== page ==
Slovakia shared lessons learned in DRM at ATI General Assembly 2022

At the ATI General Assembly in March 2022, Slovakia presented on domestic revenue mobilisation support implementation experience in context of the COVID-19 recovery.

Slovakia has much to offer with regard to expertise in public finance management. In cooperation with the UNDP, it has been providing valuable know-how to the Eastern Europe and Western Balkans countries via the Public Finance for Development Programme. During the ATI General Assembly 2022, a Slovak expert shared best practices for establishing transfer pricing rules in North Macedonia.

Ms. Silvia Karelová is a Senior Expert and Head of International Taxation Methodology Unit at the Financial Administration of the Slovak Republic. She presented lessons learned from the provision of tailored-made technical assistance for the Ministry of Finance and Public Revenue Office in North Macedonia.

Transfer pricing in North Macedonia

North Macedonia has made significant progress in developing legislative provisions to implement the so-called Arm’s Length Principle[1] in its Corporate Income Tax (CIT) law. The structure of the legislation is functional and complies with the OECD Guidelines for Transfer Pricing (TP) and the BEPS Action 13 Report. However, there is very little experience in enforcing transfer pricing in the country and the Public Revenue Office lacks operational capacities to deal with transfer pricing. Strengthening transfer pricing auditing procedures and setting up a specialized transfer pricing unit at the Public Revenue Office are two main objectives of the Support of transfer pricing rules implementation in North Macedonia project. It has been running since 2019, when North Macedonia became a partner country of the Public Finance for Development Programme.

Ms. Karelová stressed that enforcement and implementation of the transfer pricing in North Macedonia could not be ensured only by capacity building activities. Instead, complex support is needed, and this includes:

  • Review of the legal framework regulating transfer pricing based on comparative analysis;
  • Policy advice to the Ministry of Finance to improve legislation and transfer pricing procedures;
  • Capacity building of administrative capacities of Ministry of Finance of North Macedonia as well as the Public Revenue Office of North Macedonia;
  • On the job training for tax administrators with a focus on sharing tax audit knowledge and skills with tax officials through real time “learning by doing” approach;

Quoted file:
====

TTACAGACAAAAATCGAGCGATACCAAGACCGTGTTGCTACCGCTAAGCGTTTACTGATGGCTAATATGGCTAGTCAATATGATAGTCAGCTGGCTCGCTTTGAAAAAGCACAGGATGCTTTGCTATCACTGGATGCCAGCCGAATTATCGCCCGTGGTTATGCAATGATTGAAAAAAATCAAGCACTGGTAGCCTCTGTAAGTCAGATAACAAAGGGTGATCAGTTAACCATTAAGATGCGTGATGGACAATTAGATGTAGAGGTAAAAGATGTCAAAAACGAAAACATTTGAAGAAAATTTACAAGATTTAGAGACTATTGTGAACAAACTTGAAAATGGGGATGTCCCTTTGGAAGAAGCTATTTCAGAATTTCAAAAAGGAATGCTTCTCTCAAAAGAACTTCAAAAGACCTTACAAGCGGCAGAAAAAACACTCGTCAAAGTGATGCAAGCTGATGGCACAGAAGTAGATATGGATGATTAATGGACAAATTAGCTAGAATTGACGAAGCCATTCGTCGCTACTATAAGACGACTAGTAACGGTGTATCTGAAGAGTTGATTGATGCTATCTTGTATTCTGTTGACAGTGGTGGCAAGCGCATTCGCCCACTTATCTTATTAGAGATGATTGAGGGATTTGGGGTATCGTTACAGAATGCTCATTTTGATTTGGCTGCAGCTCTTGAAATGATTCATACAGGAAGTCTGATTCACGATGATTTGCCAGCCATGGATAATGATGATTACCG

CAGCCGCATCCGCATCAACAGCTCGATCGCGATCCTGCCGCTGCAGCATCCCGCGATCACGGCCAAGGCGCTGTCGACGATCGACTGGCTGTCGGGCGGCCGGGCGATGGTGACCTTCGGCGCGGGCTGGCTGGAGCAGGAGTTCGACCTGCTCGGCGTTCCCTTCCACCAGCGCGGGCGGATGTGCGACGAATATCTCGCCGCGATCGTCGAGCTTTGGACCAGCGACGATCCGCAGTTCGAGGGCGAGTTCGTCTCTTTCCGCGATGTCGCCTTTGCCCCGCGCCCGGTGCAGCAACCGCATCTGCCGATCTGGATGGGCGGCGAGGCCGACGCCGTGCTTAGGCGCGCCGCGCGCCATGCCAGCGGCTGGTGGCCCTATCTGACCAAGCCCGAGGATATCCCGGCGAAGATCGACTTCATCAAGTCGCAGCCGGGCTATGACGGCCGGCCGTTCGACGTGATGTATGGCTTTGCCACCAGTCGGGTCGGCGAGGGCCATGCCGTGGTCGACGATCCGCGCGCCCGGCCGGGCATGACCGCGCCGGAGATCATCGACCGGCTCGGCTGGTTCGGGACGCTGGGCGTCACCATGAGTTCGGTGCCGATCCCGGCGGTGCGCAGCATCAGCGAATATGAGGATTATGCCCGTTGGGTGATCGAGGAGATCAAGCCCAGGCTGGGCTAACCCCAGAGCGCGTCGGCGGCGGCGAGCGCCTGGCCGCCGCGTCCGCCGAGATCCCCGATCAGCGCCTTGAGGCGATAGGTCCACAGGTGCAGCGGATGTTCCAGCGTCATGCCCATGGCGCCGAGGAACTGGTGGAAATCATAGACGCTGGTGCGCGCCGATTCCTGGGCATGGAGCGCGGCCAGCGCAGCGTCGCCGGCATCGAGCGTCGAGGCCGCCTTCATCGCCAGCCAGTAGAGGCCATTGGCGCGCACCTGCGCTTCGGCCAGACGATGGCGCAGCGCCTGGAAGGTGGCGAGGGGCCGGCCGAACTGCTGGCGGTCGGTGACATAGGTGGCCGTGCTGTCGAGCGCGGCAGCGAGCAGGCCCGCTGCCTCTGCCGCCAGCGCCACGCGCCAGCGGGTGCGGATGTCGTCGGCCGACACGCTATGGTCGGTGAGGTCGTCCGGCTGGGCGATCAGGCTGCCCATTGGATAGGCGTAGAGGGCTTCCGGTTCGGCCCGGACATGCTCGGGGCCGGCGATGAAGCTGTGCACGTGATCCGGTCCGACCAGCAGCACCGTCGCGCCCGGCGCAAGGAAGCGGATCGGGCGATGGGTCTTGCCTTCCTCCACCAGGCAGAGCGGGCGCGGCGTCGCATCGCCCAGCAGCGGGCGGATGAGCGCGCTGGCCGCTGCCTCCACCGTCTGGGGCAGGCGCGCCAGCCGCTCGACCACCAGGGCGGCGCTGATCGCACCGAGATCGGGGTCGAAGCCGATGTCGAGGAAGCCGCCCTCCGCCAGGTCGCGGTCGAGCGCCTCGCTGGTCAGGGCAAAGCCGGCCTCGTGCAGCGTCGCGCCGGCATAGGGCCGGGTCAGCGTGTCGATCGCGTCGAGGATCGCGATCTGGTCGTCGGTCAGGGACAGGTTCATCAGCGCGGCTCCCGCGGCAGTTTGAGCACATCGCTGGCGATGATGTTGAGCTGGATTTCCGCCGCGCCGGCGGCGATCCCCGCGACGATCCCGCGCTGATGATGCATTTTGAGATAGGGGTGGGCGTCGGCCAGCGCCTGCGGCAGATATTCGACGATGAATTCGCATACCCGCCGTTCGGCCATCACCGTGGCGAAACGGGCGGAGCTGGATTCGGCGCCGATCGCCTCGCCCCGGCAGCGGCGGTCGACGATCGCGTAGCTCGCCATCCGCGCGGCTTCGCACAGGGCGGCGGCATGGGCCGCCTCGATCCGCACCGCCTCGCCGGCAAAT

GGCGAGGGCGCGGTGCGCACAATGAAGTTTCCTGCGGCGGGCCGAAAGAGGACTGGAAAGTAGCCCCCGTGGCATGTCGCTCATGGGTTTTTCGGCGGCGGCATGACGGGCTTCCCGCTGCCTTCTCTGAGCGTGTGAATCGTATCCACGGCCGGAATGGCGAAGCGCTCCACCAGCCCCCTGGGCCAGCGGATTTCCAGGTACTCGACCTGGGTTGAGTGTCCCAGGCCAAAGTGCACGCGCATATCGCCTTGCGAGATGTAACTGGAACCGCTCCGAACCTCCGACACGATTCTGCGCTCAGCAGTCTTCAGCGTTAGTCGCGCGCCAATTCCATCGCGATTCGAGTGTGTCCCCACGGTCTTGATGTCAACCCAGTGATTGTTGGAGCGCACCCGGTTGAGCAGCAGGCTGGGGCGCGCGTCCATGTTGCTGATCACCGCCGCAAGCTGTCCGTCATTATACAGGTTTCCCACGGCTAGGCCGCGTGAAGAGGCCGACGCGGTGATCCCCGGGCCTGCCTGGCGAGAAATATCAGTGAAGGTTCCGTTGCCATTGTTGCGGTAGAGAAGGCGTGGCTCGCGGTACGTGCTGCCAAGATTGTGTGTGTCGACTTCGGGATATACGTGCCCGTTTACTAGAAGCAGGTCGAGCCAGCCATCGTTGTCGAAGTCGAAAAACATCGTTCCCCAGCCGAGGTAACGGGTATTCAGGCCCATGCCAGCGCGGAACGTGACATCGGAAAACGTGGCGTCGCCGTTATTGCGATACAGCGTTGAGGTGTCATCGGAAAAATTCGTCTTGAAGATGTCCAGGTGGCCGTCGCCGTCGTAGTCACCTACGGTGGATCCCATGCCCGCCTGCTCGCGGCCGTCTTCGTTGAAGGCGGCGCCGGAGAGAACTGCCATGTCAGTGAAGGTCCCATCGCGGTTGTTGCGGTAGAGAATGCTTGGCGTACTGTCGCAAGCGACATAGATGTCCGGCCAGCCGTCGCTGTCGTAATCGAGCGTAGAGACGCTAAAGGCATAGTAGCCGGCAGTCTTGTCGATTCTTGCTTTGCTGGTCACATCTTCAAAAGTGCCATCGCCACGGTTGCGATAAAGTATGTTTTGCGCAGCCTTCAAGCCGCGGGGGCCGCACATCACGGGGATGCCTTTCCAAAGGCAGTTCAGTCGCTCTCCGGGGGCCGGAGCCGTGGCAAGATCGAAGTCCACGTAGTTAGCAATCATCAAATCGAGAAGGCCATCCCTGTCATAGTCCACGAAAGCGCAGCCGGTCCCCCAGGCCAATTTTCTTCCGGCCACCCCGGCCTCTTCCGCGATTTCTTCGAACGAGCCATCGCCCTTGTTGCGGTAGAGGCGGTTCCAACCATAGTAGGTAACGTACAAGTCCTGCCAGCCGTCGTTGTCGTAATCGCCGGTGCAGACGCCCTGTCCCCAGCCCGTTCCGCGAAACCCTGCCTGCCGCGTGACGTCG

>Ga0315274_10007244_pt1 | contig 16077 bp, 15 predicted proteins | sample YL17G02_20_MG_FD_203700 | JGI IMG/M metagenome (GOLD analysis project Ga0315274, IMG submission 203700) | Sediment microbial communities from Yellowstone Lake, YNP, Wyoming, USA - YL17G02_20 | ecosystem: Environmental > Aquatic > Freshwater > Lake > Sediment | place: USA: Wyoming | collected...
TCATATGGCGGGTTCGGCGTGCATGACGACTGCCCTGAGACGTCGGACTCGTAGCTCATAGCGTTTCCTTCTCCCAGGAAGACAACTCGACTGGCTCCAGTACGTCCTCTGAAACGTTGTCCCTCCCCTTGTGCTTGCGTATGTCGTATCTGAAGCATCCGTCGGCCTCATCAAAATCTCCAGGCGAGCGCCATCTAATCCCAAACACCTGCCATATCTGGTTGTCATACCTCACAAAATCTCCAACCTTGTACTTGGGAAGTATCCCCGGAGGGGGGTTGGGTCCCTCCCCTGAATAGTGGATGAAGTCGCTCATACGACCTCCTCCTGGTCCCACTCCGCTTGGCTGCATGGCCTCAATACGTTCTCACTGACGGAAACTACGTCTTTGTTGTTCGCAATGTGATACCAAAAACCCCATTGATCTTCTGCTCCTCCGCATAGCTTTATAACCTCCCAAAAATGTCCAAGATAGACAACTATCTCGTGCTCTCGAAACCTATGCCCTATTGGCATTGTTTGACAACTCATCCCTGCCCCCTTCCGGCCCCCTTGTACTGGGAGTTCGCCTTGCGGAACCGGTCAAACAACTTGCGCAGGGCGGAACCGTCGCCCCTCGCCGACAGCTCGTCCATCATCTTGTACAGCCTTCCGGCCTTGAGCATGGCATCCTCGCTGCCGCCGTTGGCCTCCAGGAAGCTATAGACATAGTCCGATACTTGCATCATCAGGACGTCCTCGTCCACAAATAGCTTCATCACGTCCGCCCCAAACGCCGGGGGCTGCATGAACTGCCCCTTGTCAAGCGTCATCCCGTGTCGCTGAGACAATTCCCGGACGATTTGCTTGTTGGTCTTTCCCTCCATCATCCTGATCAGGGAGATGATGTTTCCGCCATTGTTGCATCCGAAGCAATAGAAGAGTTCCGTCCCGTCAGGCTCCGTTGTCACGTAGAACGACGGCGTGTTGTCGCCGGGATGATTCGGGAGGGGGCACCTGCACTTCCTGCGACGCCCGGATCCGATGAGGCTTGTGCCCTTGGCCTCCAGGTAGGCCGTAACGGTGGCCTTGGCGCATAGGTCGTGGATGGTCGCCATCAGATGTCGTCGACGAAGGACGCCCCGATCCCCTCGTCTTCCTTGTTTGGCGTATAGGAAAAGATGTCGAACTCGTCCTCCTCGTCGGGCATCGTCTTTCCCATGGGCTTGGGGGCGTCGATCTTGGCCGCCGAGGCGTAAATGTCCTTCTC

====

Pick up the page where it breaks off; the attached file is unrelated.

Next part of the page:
• Strengthening institutional capacities by creating a specialized transfer pricing unit;
  • Facilitation of peer-to-peer knowledge exchange study visits.

About ATI General Assembly

The ATI General Assembly was held online on 23 – 24 March 2022 and provided a forum for ATI members to reflect on progress and challenges towards the fulfilment of the four new ATI commitments included in the ATI Declaration 2025 in the context of the COVID-19 recovery. ATI development partners (Ministry of Finance of Paraguay) member countries (Ministry of Finance of Slovakia and Swedish Tax Agency) and supporting organizations (South Center, Tax Justice Network Africa, Save the Children in Kenya, Central American Institute of Fiscal Studies, OECD) exchanged experiences related to the implementation of DRM-related reforms or the provision of DRM support.

The forum also provided strategic guidance to ATI, bringing the needs and priorities of the ATI members together. The 2022 ATI General Assembly revisited the ATI Matchmaking Platform, provided the presentation of the 2019 ATI Monitoring Report, and enabled ATI Consultative Groups meetings to agree on further steps towards the accomplishment of the ATI Declaration 2025.

[1] This valuation principle is commonly applied to commercial and financial transactions between related companies. It says that transactions should be valued as if they had been carried out between unrelated parties, each acting in his own best interest.